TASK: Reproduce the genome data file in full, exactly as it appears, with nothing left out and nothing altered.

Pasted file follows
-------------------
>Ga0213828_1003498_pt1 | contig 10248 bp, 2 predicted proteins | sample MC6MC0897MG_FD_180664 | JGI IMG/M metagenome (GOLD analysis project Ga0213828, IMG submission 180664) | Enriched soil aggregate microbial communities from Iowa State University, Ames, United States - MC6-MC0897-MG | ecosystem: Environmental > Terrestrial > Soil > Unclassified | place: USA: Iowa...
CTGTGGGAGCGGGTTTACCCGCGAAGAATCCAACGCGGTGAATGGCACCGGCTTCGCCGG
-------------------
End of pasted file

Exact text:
>Ga0213828_1003498_pt1 | contig 10248 bp, 2 predicted proteins | sample MC6MC0897MG_FD_180664 | JGI IMG/M metagenome (GOLD analysis project Ga0213828, IMG submission 180664) | Enriched soil aggregate microbial communities from Iowa State University, Ames, United States - MC6-MC0897-MG | ecosystem: Environmental > Terrestrial > Soil > Unclassified | place: USA: Iowa...
CTGTGGGAGCGGGTTTACCCGCGAAGAATCCAACGCGGTGAATGGCACCGGCTTCGCCGG